Sunday, October 07, 2007

Titles and Honesty

My latest blog postings at

Titles of no real value

posted October 6, 2007

NPR had a recent story on the National Transportation Safety Board, profiling two of its investigators. The story provides a clear window into the inner workings of our federal government. Certainly, some will listen in pride as the investigators allude to the value they and government provide. Yet, the free market ear will reveal a whole lot of nothing.

The first segment of the report focused on just one of the many NTSB employees investigating the collapse of the I-35 bridge. The gentleman -- identified as a "senior highway accident investigator for human performance" -- will spend well over a year conducting witness interviews -- and who knows what else -- in order to understand the reactions of drivers during the collapse. (Note to investigator: They panicked. That's what people do in such circumstances.)

Reams of interviews and analysis, backed by hundreds of appendices packed with data, charts, etc., will be printed and stored somewhere -- probably in the mushroom mines just north of Butler, PA. Those mines, along with gigabytes of e-storage, will house the accident reports for the eons. But, for what purpose?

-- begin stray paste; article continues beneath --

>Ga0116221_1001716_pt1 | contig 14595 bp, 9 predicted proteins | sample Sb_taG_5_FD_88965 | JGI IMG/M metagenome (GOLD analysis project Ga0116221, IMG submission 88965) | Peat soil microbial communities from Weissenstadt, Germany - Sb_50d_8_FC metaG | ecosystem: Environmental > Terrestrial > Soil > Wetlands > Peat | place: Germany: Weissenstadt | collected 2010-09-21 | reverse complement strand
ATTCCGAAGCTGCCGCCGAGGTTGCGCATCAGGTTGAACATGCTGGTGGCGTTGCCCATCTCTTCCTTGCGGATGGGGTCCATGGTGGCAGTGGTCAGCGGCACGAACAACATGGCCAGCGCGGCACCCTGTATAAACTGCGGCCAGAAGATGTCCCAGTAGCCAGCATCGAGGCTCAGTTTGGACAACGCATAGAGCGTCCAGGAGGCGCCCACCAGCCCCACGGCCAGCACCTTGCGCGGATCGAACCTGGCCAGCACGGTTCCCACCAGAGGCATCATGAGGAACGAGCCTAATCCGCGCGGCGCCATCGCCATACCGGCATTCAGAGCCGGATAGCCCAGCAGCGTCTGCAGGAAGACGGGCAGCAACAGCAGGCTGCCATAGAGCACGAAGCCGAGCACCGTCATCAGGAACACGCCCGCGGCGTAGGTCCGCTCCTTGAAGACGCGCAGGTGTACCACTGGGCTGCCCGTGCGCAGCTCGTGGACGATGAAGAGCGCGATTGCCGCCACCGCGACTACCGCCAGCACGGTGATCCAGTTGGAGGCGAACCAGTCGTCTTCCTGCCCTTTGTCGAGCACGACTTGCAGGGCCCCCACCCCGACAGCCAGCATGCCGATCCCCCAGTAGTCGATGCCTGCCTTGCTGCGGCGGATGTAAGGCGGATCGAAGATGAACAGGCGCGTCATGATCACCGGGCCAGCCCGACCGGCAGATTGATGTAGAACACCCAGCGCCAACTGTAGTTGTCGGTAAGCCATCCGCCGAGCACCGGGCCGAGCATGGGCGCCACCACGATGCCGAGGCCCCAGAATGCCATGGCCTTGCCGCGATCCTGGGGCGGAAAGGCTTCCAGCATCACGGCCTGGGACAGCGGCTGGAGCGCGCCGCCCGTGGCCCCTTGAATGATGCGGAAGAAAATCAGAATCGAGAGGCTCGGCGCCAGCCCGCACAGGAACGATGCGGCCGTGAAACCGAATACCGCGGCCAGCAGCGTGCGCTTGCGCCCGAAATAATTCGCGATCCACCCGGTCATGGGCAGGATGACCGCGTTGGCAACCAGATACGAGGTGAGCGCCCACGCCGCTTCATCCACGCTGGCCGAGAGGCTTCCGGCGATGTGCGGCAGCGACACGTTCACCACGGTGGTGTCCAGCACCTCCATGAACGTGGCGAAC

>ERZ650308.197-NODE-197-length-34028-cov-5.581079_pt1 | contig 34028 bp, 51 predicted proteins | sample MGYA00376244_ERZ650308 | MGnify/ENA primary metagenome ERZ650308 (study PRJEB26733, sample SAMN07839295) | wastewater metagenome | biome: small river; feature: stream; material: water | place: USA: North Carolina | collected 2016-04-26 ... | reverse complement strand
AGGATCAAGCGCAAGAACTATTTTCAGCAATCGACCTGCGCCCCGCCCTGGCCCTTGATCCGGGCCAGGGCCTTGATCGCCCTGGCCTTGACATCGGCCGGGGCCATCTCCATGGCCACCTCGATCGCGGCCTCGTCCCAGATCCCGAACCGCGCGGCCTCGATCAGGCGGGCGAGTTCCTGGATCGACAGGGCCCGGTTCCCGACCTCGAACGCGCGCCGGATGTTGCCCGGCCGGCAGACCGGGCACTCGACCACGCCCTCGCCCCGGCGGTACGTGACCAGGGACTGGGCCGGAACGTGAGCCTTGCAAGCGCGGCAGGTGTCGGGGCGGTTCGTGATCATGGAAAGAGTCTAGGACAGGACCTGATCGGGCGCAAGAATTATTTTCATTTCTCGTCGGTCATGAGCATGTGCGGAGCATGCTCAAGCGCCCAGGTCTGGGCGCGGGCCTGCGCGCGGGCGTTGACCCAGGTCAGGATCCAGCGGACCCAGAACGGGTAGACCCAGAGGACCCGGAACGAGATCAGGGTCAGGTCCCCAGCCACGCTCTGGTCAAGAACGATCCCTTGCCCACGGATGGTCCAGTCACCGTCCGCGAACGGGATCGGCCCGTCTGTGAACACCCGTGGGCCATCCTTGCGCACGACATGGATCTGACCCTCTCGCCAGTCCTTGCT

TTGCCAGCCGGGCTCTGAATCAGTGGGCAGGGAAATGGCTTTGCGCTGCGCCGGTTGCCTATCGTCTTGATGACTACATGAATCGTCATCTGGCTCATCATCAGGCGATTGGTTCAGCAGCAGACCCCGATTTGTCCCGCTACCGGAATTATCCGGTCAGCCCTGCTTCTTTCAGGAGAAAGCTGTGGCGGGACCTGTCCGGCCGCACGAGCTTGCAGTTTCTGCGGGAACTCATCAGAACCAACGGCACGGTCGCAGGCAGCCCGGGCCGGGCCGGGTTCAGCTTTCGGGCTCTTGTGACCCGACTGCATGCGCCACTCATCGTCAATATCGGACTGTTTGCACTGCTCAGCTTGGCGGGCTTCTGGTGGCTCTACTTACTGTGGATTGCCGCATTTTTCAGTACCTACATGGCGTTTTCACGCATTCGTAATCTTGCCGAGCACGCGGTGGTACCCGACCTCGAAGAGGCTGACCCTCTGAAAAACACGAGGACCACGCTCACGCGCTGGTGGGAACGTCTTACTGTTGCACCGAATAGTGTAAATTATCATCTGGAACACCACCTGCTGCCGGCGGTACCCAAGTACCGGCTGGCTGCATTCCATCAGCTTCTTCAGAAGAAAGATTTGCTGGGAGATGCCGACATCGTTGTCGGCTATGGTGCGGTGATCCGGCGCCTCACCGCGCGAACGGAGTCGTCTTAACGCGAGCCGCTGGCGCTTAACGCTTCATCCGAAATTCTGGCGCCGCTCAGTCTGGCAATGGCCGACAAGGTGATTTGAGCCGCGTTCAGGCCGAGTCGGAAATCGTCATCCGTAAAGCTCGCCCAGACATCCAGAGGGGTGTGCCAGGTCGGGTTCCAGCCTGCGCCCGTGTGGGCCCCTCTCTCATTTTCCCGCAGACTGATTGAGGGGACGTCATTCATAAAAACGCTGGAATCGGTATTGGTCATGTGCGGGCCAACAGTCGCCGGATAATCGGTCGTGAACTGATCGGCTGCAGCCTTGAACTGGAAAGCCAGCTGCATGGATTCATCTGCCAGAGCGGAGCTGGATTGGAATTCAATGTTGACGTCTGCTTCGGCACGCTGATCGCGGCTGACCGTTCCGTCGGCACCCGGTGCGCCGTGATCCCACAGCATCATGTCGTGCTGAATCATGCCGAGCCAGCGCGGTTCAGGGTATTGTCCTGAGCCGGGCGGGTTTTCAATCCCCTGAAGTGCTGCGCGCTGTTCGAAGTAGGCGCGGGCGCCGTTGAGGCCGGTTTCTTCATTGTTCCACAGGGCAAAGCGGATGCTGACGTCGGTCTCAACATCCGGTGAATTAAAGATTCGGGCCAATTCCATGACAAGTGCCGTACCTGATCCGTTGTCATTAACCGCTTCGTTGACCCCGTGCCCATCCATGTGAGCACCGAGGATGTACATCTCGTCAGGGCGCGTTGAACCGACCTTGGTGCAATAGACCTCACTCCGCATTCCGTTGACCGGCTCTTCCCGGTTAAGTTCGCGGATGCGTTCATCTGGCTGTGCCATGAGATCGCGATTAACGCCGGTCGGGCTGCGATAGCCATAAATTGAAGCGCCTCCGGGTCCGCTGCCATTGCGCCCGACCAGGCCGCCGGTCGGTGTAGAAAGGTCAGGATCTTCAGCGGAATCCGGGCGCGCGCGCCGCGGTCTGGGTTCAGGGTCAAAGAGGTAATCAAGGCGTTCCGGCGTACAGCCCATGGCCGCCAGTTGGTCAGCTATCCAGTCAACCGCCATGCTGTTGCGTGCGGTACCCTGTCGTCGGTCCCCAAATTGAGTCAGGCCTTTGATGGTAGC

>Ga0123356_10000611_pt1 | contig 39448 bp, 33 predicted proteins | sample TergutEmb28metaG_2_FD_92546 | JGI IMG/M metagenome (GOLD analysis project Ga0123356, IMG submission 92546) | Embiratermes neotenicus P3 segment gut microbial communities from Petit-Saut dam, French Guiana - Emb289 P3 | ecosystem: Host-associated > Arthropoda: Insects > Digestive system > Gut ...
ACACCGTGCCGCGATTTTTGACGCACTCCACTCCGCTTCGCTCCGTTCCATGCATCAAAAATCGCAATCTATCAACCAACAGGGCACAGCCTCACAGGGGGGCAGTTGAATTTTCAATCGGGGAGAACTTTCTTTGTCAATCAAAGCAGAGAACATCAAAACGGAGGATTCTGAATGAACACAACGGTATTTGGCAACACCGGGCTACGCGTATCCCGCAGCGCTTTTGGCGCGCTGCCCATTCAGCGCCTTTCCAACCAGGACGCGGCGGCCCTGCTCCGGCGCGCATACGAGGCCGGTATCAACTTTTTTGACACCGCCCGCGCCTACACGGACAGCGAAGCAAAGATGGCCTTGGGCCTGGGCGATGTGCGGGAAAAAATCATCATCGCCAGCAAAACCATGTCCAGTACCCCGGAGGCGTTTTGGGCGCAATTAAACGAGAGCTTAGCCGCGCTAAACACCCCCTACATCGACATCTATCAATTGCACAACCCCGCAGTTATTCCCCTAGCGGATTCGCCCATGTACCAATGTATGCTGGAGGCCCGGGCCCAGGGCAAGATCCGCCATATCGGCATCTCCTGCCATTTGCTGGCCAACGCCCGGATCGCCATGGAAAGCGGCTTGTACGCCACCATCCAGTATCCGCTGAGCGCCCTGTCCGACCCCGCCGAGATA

No value is being created by NTSB employees. Sure, their titles are fancy, and they produce mines (er, mountains) of stuff, but it's all just an extravagant waste. Pull back the curtain on such government programs and the wizard looks oh so average. He's not an omniscient oracle. No, he's simply an average Joe pushing paper in a government office; wasting his time and my money.

Honesty and the state

posted October 2, 2007

The blog A Soviet Poster a Day offers a different poster from the Soviet Union on an almost daily basis, with a little history and explanation for each one (note: the politics of the blog are not libertarian).

My favorite is
How to raise a child like Lenin: Don't you lie - ever! The stern yet beautiful teacher instructs her remorseful student in the virtues of the state: the politicians and their apparatus. The blogger, Alexander Zakharov, writes, "The message was quite clear – Soviet leaders are the most honest and sincere people of the world and every Soviet child should do his best to be like them."

Hey, wait a second! Drop Soviet for American and you have the very same thing being taught everyday in public schools. Some strands of indoctrination never seem to go out of style.

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